Saturday, May 10, 2014

When I read historical records of China

By X. Z. Shao

When I read historical records of China,
I often put aside the book and ponder:
few poets had led a life of comfort.
I see only recluses and wanderers,
the Empire’s prisoners,
or poet Ruan Ji
who requested to play his beloved instrument
before his head was chopped off.
Some were consumed by rivers
either willingly or by accidents.
My venerated Tao Qian
bowed out of political scene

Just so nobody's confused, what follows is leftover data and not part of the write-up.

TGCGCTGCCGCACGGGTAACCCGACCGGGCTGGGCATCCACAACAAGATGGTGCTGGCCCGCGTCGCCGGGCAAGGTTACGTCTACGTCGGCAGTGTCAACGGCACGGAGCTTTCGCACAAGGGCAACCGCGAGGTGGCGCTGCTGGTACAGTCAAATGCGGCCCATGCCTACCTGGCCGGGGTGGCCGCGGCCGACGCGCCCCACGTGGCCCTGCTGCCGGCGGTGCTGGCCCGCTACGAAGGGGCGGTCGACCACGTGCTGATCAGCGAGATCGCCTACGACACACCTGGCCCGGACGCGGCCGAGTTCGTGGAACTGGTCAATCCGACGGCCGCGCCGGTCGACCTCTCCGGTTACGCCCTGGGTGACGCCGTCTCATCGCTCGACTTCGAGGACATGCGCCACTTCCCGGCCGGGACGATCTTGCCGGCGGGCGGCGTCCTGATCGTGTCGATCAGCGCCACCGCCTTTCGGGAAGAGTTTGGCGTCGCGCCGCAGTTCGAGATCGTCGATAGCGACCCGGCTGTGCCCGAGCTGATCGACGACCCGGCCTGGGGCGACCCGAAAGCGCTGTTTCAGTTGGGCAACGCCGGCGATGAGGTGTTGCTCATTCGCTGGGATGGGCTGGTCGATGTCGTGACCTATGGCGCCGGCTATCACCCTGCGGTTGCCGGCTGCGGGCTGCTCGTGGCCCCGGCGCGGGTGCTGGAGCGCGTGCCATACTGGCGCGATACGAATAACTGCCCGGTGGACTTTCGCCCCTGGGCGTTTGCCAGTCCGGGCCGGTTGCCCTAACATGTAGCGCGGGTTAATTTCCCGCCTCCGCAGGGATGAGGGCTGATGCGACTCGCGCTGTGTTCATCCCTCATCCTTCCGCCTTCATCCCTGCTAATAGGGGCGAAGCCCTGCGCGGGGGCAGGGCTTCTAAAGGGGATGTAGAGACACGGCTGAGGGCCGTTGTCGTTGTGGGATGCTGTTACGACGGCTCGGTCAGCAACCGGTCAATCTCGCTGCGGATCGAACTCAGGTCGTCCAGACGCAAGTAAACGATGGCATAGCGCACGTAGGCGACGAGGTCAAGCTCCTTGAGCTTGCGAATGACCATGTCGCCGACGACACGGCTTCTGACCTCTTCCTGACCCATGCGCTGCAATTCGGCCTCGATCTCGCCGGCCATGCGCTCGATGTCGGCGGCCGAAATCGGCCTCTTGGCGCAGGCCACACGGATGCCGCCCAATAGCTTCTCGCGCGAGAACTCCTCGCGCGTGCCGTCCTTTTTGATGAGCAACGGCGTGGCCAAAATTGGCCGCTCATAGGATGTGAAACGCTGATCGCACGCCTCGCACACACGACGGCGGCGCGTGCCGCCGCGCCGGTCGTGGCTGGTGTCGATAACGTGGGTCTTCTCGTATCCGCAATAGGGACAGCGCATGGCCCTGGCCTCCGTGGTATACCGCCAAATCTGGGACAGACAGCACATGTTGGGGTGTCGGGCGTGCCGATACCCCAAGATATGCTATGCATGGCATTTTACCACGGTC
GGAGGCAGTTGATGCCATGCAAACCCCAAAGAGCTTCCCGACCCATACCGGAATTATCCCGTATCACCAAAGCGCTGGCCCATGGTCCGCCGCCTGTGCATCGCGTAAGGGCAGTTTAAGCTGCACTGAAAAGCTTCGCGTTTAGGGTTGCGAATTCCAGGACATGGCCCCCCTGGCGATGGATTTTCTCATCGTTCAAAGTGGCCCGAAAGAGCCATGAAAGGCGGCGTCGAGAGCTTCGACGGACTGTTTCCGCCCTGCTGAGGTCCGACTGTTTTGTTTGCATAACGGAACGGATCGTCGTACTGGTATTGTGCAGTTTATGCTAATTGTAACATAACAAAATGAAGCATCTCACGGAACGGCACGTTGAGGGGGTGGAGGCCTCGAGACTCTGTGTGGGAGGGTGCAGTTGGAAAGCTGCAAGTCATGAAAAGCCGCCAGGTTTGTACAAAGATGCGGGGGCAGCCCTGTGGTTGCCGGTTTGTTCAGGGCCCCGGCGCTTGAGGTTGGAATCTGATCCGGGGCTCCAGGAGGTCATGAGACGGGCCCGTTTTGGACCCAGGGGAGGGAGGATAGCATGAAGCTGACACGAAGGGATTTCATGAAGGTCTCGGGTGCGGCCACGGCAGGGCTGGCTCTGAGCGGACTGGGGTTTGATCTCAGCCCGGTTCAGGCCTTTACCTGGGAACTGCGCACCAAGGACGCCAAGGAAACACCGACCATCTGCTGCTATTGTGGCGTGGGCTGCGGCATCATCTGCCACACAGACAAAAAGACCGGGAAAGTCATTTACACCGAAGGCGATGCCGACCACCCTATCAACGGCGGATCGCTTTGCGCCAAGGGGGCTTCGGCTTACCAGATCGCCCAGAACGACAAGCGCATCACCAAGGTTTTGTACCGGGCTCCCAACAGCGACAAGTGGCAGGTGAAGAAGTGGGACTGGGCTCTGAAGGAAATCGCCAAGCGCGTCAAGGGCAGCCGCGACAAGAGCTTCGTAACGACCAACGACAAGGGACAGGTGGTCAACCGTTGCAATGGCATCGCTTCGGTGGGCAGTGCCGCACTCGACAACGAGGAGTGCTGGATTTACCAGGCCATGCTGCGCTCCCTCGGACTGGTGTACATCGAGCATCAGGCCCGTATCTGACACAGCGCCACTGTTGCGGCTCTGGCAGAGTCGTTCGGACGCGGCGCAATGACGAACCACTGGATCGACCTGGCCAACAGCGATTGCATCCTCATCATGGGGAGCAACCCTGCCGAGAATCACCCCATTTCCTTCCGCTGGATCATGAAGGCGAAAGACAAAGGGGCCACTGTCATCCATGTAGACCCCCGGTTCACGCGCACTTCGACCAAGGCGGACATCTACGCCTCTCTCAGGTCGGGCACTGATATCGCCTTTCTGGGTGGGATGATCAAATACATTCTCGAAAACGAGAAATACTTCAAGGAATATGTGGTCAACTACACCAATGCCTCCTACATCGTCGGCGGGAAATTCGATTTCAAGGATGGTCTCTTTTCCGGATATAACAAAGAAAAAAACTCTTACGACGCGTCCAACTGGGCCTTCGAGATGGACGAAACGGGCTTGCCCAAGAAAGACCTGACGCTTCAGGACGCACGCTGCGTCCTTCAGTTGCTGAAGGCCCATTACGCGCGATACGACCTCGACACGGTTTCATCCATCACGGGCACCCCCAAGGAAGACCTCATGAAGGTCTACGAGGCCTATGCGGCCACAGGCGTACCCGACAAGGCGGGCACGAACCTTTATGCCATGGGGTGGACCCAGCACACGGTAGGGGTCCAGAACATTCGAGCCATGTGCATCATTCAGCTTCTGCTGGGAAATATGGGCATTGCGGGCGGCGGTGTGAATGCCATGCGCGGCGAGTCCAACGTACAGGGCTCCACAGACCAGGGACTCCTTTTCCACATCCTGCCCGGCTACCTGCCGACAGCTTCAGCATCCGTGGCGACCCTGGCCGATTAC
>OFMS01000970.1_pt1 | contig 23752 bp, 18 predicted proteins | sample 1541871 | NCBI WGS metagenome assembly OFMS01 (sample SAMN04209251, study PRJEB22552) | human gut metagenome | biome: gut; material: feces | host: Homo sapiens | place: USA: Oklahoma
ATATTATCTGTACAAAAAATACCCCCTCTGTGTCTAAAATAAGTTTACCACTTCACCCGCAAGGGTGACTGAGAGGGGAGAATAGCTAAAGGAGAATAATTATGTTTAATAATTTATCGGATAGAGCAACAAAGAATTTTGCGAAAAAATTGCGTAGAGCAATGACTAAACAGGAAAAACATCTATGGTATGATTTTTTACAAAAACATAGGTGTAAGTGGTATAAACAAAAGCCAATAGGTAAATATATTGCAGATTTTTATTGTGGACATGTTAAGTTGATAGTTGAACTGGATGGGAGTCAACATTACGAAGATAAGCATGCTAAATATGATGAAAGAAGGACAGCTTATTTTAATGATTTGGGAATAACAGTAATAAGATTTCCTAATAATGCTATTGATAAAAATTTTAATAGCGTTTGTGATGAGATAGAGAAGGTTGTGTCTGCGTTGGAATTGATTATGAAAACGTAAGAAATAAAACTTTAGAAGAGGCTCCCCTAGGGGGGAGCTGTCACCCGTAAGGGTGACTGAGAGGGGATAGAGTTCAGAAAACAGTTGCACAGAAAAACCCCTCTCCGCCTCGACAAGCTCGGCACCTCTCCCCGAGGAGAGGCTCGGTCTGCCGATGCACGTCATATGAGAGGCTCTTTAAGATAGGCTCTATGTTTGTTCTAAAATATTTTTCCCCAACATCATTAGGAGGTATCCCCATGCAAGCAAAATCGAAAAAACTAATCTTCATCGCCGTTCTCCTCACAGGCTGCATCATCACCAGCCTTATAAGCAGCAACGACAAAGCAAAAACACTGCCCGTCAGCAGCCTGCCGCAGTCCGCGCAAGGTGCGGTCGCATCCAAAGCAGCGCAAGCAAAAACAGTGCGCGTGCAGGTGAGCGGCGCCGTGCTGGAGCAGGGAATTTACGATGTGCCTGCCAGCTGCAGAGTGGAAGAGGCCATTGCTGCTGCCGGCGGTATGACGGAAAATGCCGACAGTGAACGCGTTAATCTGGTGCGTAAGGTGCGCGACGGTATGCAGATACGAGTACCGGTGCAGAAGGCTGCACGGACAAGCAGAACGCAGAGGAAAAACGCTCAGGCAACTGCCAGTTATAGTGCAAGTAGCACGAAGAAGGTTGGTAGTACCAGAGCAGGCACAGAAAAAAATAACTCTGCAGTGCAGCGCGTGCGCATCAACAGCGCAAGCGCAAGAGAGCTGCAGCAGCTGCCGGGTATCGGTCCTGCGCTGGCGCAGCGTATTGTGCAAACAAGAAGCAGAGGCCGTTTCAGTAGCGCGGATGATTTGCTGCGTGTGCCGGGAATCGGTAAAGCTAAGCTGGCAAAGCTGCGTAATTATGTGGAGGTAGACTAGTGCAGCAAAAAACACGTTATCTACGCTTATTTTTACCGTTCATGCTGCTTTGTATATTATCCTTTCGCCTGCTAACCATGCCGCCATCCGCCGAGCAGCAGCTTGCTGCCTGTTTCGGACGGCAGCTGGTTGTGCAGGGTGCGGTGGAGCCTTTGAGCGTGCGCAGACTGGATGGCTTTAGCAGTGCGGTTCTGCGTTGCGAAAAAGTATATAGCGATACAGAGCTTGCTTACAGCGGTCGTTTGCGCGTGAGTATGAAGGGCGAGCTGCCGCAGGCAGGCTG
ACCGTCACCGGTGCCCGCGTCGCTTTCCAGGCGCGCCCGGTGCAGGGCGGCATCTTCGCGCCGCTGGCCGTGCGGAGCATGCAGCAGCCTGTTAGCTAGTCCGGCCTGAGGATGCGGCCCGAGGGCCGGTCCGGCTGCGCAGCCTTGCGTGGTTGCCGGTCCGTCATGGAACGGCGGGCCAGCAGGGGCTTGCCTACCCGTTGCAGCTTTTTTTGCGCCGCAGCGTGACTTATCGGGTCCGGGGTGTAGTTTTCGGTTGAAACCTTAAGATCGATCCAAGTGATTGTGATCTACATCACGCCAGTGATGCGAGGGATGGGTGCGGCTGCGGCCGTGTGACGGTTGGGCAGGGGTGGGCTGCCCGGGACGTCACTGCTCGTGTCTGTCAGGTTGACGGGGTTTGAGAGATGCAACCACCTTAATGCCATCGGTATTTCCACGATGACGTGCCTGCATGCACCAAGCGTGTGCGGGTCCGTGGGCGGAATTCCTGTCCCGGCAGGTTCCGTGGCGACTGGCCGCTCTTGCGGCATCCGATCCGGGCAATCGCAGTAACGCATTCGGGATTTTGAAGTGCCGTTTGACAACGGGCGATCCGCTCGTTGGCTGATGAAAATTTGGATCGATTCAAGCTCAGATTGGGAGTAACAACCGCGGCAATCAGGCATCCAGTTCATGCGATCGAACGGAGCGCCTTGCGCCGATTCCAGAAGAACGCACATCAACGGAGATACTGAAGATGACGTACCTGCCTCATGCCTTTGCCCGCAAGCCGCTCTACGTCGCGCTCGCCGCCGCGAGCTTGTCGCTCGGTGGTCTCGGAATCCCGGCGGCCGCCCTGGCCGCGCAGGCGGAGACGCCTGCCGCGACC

to grow his own rice
and record his simple life
to avoid to be a foot servant of a tumultuous reign.
There is so much to gain being practical;
There is so much to lose trying to be a poet.
Then, why poets still hang on?
For they all knew
those pressed ahead for gain
also bore considerable risks,
the biggest was their names being erased by Time.
To escape oblivion you must create,
Yet, any act of creation must be fueled
with the creator’s life.
What a fair tradeoff!
If you want your name to float in the air for long,
you must bear what Hamlet complains
and learn to sing and sing well your swan songs

      Morning, November 26, 2010

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